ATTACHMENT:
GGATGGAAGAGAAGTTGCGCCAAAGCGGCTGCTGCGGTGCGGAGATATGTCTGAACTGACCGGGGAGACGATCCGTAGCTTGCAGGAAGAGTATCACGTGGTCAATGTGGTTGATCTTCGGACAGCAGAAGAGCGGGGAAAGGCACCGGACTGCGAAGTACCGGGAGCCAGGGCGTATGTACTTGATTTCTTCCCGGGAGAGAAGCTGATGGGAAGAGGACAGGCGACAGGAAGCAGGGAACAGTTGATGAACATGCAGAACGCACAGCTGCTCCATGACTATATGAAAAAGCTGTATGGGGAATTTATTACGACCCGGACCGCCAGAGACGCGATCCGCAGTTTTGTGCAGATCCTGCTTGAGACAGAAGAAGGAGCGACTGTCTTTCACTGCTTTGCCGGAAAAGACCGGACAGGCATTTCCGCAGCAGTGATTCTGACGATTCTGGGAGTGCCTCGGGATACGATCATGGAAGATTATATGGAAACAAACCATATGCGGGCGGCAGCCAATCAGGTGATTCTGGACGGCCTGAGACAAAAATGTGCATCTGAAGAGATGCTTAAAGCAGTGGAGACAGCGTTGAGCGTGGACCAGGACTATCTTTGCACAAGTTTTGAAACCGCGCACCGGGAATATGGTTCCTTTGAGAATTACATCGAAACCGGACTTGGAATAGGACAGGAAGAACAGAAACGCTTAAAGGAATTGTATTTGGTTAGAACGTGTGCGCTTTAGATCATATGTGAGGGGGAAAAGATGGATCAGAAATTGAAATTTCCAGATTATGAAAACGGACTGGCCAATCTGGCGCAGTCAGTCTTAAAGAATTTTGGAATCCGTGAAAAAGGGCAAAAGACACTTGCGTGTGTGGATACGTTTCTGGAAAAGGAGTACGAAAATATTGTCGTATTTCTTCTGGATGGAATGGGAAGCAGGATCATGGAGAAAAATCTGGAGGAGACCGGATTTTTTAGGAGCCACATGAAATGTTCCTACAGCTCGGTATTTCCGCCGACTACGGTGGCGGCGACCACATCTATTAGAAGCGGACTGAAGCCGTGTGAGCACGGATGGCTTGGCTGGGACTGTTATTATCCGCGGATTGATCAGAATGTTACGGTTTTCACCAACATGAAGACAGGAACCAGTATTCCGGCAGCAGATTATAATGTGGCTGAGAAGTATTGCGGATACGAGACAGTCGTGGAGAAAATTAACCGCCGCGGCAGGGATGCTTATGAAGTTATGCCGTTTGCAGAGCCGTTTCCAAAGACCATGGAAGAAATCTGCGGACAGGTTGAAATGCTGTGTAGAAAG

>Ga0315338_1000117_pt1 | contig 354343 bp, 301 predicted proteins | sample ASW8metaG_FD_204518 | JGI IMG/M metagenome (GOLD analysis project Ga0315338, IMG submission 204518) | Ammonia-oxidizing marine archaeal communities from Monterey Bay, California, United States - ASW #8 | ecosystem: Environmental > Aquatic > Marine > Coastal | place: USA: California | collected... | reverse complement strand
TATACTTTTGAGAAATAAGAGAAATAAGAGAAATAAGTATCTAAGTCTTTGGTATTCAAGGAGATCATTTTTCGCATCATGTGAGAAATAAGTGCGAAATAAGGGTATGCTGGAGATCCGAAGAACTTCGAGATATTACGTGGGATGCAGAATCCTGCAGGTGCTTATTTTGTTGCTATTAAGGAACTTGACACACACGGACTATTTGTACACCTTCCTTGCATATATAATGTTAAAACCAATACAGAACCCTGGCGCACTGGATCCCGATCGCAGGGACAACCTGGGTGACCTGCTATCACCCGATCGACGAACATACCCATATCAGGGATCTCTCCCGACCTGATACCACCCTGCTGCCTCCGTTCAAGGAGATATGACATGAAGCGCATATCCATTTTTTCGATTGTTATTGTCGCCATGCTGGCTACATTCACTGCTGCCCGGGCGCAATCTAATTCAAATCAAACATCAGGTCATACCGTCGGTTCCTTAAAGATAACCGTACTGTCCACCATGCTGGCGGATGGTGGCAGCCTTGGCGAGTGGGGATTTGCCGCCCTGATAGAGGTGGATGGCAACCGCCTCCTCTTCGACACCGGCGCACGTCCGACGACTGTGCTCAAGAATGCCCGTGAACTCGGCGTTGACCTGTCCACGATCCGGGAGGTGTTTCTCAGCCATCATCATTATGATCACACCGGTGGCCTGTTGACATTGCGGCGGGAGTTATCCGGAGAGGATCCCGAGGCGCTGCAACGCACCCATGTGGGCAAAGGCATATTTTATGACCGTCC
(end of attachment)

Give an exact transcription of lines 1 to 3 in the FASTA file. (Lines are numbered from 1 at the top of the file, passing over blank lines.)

GGATGGAAGAGAAGTTGCGCCAAAGCGGCTGCTGCGGTGCGGAGATATGTCTGAACTGACCGGGGAGACGATCCGTAGCTTGCAGGAAGAGTATCACGTGGTCAATGTGGTTGATCTTCGGACAGCAGAAGAGCGGGGAAAGGCACCGGACTGCGAAGTACCGGGAGCCAGGGCGTATGTACTTGATTTCTTCCCGGGAGAGAAGCTGATGGGAAGAGGACAGGCGACAGGAAGCAGGGAACAGTTGATGAACATGCAGAACGCACAGCTGCTCCATGACTATATGAAAAAGCTGTATGGGGAATTTATTACGACCCGGACCGCCAGAGACGCGATCCGCAGTTTTGTGCAGATCCTGCTTGAGACAGAAGAAGGAGCGACTGTCTTTCACTGCTTTGCCGGAAAAGACCGGACAGGCATTTCCGCAGCAGTGATTCTGACGATTCTGGGAGTGCCTCGGGATACGATCATGGAAGATTATATGGAAACAAACCATATGCGGGCGGCAGCCAATCAGGTGATTCTGGACGGCCTGAGACAAAAATGTGCATCTGAAGAGATGCTTAAAGCAGTGGAGACAGCGTTGAGCGTGGACCAGGACTATCTTTGCACAAGTTTTGAAACCGCGCACCGGGAATATGGTTCCTTTGAGAATTACATCGAAACCGGACTTGGAATAGGACAGGAAGAACAGAAACGCTTAAAGGAATTGTATTTGGTTAGAACGTGTGCGCTTTAGATCATATGTGAGGGGGAAAAGATGGATCAGAAATTGAAATTTCCAGATTATGAAAACGGACTGGCCAATCTGGCGCAGTCAGTCTTAAAGAATTTTGGAATCCGTGAAAAAGGGCAAAAGACACTTGCGTGTGTGGATACGTTTCTGGAAAAGGAGTACGAAAATATTGTCGTATTTCTTCTGGATGGAATGGGAAGCAGGATCATGGAGAAAAATCTGGAGGAGACCGGATTTTTTAGGAGCCACATGAAATGTTCCTACAGCTCGGTATTTCCGCCGACTACGGTGGCGGCGACCACATCTATTAGAAGCGGACTGAAGCCGTGTGAGCACGGATGGCTTGGCTGGGACTGTTATTATCCGCGGATTGATCAGAATGTTACGGTTTTCACCAACATGAAGACAGGAACCAGTATTCCGGCAGCAGATTATAATGTGGCTGAGAAGTATTGCGGATACGAGACAGTCGTGGAGAAAATTAACCGCCGCGGCAGGGATGCTTATGAAGTTATGCCGTTTGCAGAGCCGTTTCCAAAGACCATGGAAGAAATCTGCGGACAGGTTGAAATGCTGTGTAGAAAG

>Ga0315338_1000117_pt1 | contig 354343 bp, 301 predicted proteins | sample ASW8metaG_FD_204518 | JGI IMG/M metagenome (GOLD analysis project Ga0315338, IMG submission 204518) | Ammonia-oxidizing marine archaeal communities from Monterey Bay, California, United States - ASW #8 | ecosystem: Environmental > Aquatic > Marine > Coastal | place: USA: California | collected... | reverse complement strand
TATACTTTTGAGAAATAAGAGAAATAAGAGAAATAAGTATCTAAGTCTTTGGTATTCAAGGAGATCATTTTTCGCATCATGTGAGAAATAAGTGCGAAATAAGGGTATGCTGGAGATCCGAAGAACTTCGAGATATTACGTGGGATGCAGAATCCTGCAGGTGCTTATTTTGTTGCTATTAAGGAACTTGACACACACGGACTATTTGTACACCTTCCTTGCATATATAATGTTAAAACCAATACAGAACCCTGGCGCACTGGATCCCGATCGCAGGGACAACCTGGGTGACCTGCTATCACCCGATCGACGAACATACCCATATCAGGGATCTCTCCCGACCTGATACCACCCTGCTGCCTCCGTTCAAGGAGATATGACATGAAGCGCATATCCATTTTTTCGATTGTTATTGTCGCCATGCTGGCTACATTCACTGCTGCCCGGGCGCAATCTAATTCAAATCAAACATCAGGTCATACCGTCGGTTCCTTAAAGATAACCGTACTGTCCACCATGCTGGCGGATGGTGGCAGCCTTGGCGAGTGGGGATTTGCCGCCCTGATAGAGGTGGATGGCAACCGCCTCCTCTTCGACACCGGCGCACGTCCGACGACTGTGCTCAAGAATGCCCGTGAACTCGGCGTTGACCTGTCCACGATCCGGGAGGTGTTTCTCAGCCATCATCATTATGATCACACCGGTGGCCTGTTGACATTGCGGCGGGAGTTATCCGGAGAGGATCCCGAGGCGCTGCAACGCACCCATGTGGGCAAAGGCATATTTTATGACCGTCC